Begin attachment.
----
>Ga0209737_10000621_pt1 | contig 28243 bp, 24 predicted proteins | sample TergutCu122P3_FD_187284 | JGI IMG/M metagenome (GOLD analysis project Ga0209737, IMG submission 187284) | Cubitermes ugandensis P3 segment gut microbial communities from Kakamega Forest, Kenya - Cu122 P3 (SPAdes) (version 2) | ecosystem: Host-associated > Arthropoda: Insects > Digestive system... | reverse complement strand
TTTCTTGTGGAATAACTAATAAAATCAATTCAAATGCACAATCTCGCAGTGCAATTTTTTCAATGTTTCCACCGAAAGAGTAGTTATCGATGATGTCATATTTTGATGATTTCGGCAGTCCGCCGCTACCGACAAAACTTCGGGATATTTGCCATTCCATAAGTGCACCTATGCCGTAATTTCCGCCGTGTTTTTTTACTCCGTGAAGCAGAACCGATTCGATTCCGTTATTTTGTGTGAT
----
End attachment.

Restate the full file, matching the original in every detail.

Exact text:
>Ga0209737_10000621_pt1 | contig 28243 bp, 24 predicted proteins | sample TergutCu122P3_FD_187284 | JGI IMG/M metagenome (GOLD analysis project Ga0209737, IMG submission 187284) | Cubitermes ugandensis P3 segment gut microbial communities from Kakamega Forest, Kenya - Cu122 P3 (SPAdes) (version 2) | ecosystem: Host-associated > Arthropoda: Insects > Digestive system... | reverse complement strand
TTTCTTGTGGAATAACTAATAAAATCAATTCAAATGCACAATCTCGCAGTGCAATTTTTTCAATGTTTCCACCGAAAGAGTAGTTATCGATGATGTCATATTTTGATGATTTCGGCAGTCCGCCGCTACCGACAAAACTTCGGGATATTTGCCATTCCATAAGTGCACCTATGCCGTAATTTCCGCCGTGTTTTTTTACTCCGTGAAGCAGAACCGATTCGATTCCGTTATTTTGTGTGAT